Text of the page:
Himahvaya, Himāhvaya, Hima-ahvaya: 6 definitions
Himahvaya means something in Hinduism, Sanskrit. If you want to know the exact meaning, history, etymology or English translation of this term then check out the descriptions on this page. Add your comment or reference to a book if you want to contribute to this summary article.
Languages of India and abroad
Sanskrit dictionarySource: DDSA: The practical Sanskrit-English dictionary
-yam a lotus.
Derivable forms: himāhvayaḥ (हिमाह्वयः).Source: Cologne Digital Sanskrit Dictionaries: Shabda-Sagara Sanskrit-English Dictionary
(-yaḥ) Camphor. n.
(-yaṃ) A lotus. E. hima cold, āhvaya appellation.Source: Cologne Digital Sanskrit Dictionaries: Benfey Sanskrit-English Dictionary
Himāhvaya (हिमाह्वय).—m. camphor.
Himāhvaya is a Sanskrit compound consisting of the terms hima and āhvaya (आह्वय).Source: Cologne Digital Sanskrit Dictionaries: Monier-Williams Sanskrit-English Dictionary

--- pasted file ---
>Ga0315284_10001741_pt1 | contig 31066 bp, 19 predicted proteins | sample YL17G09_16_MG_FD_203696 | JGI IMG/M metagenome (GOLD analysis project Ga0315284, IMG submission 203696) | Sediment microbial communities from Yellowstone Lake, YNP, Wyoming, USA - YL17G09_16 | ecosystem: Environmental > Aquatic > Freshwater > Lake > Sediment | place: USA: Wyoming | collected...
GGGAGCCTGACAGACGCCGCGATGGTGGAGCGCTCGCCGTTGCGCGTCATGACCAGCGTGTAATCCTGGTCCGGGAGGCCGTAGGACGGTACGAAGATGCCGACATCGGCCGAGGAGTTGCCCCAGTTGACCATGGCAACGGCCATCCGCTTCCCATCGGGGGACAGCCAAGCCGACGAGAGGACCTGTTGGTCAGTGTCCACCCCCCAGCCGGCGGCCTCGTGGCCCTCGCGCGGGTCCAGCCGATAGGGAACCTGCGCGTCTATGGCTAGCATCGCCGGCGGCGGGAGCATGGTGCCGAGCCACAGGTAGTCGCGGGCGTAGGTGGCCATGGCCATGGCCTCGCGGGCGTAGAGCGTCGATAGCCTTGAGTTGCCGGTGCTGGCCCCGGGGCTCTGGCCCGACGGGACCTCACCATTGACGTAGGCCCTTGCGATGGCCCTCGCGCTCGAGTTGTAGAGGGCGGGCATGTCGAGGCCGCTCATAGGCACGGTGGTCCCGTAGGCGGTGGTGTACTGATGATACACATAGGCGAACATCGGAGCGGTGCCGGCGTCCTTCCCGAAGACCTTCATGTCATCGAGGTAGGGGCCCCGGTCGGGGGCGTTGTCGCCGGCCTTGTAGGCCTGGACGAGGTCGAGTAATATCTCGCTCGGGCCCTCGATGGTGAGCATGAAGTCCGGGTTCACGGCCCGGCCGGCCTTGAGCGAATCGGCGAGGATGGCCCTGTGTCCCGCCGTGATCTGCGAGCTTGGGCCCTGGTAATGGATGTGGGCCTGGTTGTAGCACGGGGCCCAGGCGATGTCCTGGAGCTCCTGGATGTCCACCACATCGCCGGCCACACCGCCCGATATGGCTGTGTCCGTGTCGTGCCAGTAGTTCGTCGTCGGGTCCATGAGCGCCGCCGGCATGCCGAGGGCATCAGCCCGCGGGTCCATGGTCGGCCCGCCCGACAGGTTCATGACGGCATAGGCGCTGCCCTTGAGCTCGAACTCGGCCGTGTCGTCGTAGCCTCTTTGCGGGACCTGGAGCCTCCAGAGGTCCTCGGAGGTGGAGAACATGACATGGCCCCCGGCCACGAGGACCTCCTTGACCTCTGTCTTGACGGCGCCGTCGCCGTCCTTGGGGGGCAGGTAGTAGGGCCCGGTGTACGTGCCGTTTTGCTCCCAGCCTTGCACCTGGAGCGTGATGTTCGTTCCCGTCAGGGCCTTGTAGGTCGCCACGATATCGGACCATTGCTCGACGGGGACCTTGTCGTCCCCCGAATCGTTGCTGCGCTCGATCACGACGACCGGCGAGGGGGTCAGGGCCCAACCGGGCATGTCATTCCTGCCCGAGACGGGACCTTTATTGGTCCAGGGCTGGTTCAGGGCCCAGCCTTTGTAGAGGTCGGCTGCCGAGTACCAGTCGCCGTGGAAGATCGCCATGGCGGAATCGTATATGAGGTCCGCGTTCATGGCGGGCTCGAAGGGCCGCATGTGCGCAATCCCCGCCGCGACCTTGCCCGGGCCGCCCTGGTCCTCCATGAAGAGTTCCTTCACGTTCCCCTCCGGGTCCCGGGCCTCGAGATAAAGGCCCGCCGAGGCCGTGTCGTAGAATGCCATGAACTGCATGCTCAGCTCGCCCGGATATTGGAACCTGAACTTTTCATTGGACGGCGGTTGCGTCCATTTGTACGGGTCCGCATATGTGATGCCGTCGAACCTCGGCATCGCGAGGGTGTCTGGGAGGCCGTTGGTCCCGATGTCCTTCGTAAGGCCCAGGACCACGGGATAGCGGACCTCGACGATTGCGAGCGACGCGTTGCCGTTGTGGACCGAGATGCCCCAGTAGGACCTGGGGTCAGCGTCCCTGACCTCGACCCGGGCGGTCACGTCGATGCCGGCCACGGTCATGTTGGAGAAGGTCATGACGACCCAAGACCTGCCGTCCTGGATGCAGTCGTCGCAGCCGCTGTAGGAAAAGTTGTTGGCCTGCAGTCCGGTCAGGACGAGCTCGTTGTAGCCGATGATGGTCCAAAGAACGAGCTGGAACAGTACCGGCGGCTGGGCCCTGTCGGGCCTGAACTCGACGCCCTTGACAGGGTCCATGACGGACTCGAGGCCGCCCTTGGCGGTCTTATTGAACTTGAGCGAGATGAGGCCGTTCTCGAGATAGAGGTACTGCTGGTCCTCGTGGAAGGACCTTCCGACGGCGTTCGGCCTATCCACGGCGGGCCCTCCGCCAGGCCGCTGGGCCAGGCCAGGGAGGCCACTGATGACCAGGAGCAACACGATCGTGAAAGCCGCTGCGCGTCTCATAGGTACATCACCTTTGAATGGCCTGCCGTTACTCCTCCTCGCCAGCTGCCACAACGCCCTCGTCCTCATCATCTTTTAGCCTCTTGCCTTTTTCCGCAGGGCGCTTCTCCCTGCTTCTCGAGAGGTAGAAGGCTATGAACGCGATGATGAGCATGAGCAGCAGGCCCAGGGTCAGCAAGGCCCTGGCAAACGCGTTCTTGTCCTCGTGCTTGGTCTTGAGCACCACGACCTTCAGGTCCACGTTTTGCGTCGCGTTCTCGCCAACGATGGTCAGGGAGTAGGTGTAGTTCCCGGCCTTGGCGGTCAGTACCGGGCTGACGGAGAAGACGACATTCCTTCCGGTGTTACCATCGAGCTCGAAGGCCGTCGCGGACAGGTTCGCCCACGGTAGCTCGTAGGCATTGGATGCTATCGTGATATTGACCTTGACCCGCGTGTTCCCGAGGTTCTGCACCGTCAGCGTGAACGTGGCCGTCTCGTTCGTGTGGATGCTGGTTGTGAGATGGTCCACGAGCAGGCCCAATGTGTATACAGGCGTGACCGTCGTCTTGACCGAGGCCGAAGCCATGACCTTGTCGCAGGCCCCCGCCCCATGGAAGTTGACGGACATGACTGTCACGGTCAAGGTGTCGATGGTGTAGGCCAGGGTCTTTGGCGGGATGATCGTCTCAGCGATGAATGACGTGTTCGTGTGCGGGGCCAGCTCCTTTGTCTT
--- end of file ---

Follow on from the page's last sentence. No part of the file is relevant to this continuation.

1) Himāhvaya (हिमाह्वय):—[from hima > him] m. camphor, [cf. Lexicographers, esp. such as amarasiṃha, halāyudha, hemacandra, etc.]
2) [v.s. ...] n. = [preceding] n., [Mārkaṇḍeya-purāṇa]
3) [v.s. ...] n. a lotus, [Horace H. Wilson]Source: Cologne Digital Sanskrit Dictionaries: Yates Sanskrit-English Dictionary
Himāhvaya (हिमाह्वय):—[himā+hvaya] (yaḥ) 1. m. Idem. n. A lotus.
[Sanskrit to German]
Sanskrit, also spelled संस्कृतम् (saṃskṛtam), is an ancient language of India commonly seen as the grandmother of the Indo-European language family (even English!). Closely allied with Prakrit and Pali, Sanskrit is more exhaustive in both grammar and terms and has the most extensive collection of literature in the world, greatly surpassing its sister-languages Greek and Latin.
See also (Relevant definitions)
Search found 1 books and stories containing Himahvaya, Himāhvaya, Hima-ahvaya, Hima-āhvaya; (plurals include: Himahvayas, Himāhvayas, ahvayas, āhvayas). You can also click to the full overview containing English textual excerpts. Below are direct links for the most relevant articles:
The Markandeya Purana (by Frederick Eden Pargiter)